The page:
'I’ll never fly with Ryanair again' - Mother taken off flight over wheelchair battery concerns
A DISABLED mother says she felt a “criminal would be treated better” after she was forced to leave her crying toddler behind on a Ryanair flight after the airline removed her electric wheelchair from a plane.
Danielle McGovern (33) from Ballinalack, Co Westmeath, had flown without issue from Dublin to Birmingham for a weekend family break.
But when she was sitting on the return flight home to Ireland, on Bank Holiday Monday, the mother-of-one said she was told her electric wheelchair would have to be removed from the plane.
Ms McGovern flew into Birmingham just two days earlier and had been on several flights with the wheelchair in recent months.
The mother said she was first asked by a disability assistance staff member on board what wattage her chair was, as the pilot had expressed concerns.
Ms McGovern, who has cerebral palsy, said she told the staff member that she didn’t know but that her wheelchair had a safe “dry” battery.
Her husband John, searched the wattage of the battery online and the couple said they gave the information to the pilot.
“We’d never been asked what the wattage was before on a flight and the only concern usual question for flights is if it’s a wet or dry battery,” Ms McGovern said.
“A wet battery isn’t allowed on a flight but a dry one is fine. And the wattage was similar to a mobile phone we found out.”
Ms McGovern said that she’d filled out all the appropriate paperwork to get the wheelchair on the flight but she was given an ultimatum: stay on the plane without the chair or leave the aircraft.
“It was awful,” Ms McGovern said. "I’ve never had an experience like it. It was discrimination and I’ll never fly with Ryanair again.
“I’d gone to Birmingham for a lovely family weekend away and there were eight of us on the flight.
“I felt like a criminal wouldn’t be treated any worse.
“It was my little boy, Logan’s first time flying, so we were excited about that and it all ended with me having to leave the flight in tears with my little boy crying, as he saw me leaving the plane.
“My husband John’s wheelchair is manual and it was allowed to stay on the plane. John wanted to get off with me, he was very upset, as were all my family but I wanted him to stay on the flight with Logan.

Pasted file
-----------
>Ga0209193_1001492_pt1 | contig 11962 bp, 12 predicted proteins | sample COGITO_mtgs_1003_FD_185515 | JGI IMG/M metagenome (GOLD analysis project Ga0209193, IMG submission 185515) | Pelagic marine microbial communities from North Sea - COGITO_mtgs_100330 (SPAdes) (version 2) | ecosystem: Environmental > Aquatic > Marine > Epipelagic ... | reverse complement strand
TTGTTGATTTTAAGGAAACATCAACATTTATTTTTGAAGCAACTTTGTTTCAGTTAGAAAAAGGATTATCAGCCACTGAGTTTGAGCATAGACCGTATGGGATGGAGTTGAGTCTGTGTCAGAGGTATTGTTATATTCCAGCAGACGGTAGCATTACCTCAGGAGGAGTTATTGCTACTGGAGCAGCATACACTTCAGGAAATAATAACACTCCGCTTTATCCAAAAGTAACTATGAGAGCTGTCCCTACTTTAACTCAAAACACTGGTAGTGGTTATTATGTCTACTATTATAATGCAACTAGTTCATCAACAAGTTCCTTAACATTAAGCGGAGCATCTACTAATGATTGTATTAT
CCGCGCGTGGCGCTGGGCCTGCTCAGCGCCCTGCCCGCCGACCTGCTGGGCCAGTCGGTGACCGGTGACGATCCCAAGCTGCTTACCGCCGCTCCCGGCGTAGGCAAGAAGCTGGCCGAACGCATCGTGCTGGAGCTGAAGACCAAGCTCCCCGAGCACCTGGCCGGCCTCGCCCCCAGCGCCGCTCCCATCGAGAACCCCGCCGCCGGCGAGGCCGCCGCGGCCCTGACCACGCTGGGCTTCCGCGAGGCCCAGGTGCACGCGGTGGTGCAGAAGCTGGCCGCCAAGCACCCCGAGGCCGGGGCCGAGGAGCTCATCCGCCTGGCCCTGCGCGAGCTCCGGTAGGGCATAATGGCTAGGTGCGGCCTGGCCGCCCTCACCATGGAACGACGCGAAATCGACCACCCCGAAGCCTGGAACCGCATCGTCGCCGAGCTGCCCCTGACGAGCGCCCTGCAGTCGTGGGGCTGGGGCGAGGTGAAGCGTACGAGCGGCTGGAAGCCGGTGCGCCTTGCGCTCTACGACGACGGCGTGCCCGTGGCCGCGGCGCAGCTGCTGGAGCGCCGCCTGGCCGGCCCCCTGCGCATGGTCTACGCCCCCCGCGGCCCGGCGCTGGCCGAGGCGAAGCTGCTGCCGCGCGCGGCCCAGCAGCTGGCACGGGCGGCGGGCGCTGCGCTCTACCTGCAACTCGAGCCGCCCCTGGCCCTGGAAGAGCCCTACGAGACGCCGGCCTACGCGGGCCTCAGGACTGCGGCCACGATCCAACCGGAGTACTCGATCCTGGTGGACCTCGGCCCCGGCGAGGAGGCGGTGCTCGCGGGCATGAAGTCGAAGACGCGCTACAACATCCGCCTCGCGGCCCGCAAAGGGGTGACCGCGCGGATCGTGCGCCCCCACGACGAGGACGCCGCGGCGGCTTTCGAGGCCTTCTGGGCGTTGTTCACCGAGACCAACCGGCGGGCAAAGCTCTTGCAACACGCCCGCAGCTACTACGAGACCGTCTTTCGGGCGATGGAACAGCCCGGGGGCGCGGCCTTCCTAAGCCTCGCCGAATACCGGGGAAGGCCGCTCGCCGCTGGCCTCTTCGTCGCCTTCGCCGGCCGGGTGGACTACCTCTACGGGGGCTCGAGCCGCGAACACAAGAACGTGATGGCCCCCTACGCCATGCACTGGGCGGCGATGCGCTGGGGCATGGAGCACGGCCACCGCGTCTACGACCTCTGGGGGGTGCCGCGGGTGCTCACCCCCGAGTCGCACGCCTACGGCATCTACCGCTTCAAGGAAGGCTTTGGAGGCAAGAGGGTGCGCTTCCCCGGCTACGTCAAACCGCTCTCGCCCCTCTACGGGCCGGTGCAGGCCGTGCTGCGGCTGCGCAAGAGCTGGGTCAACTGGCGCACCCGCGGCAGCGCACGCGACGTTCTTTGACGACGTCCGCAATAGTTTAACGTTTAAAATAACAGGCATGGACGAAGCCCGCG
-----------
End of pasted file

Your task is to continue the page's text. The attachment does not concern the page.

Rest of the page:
“When they said I could stay on the plane without the chair I told the cabin crew I couldn’t walk without it but it didn’t make any difference.
“I felt awful. The plane was delayed by around an hour-and-a-half and there was an announcement that there had been a problem with cargo.
“I kept saying sorry to passengers but when they realised it was because of my wheelchair other travellers were upset for me and one woman said she’d be complaining. They told me not to say sorry, that it wasn’t my fault.”
Ms McGovern said she had filled in all the applicable paperwork for her wheelchair, she’d checked in with her family and had never been told she had to do anything else.
“I’ve travelled to several places in the past year with that same wheelchair and I’ve been to Lanzarote and the U.S with it and it’s never been a problem,” she said.
“By asking what the wattage was, I feel the pilot was trying to insinuate my chair could be a hazard but I think that was just an excuse.”
Ms McGovern’s sister, Sharon Weldon, also claimed she saw ground staff “kicking” and manhandling the wheelchair.
“I was looking out the window from the plane and saw them kicking and roughly trying get the battery out of the wheelchair,” she told the Herald.
“I told the cabin crew to stop them, that the chair is worth €12,000 and the battery couldn’t be removed.
“I wished I’d taken a photo of them doing it but I was shocked and just didn’t think at the time.
“The way Ryanair treated my sister was appalling. I was furious.”
Ms McGovern was also infuriated that the airline hadn’t sorted the issue out within the hour- -and-a-half the flight had been delayed.
She claimed airline staff had a boarding card ready for her to get on another Ryanair flight when she returned to the airport.
“How could I not get on the flight I was on but there was a boarding card waiting for me to go on another flight?” she said.
“The flight I got on was supposed to take off at 3pm but was delayed by 40 minutes and I got back to Dublin at about 5.30pm,” she said.
“The others were waiting for me in Dublin Airport for three hours, including my little boy and the three other kids with us, my niece, who’s 10, and nephews who are 7 and 5.
“The kids were all exhausted. I was in tears on the plane and my sister was crying too.
“I will never fly with Ryanair again, I’ll never go through it again. Even when I went back to the airport I was never apologised to by Ryanair.
“No one explained the situation and it might have helped a little bit to hear some kind of explanation and apology.”
A Ryanair spokesman said: “A customer on this flight from Birmingham to Dublin was asked to provide information relating to her wheelchair battery, in line with standard safety regulations, but was unable to do so in time for the flight departure.
"They were provided with refreshment vouchers and transferred free of charge on to the next available flight to Dublin (which departed two hours later). While we regret any inconvenience caused, the safety of our customers, people and aircraft is our number one priority.”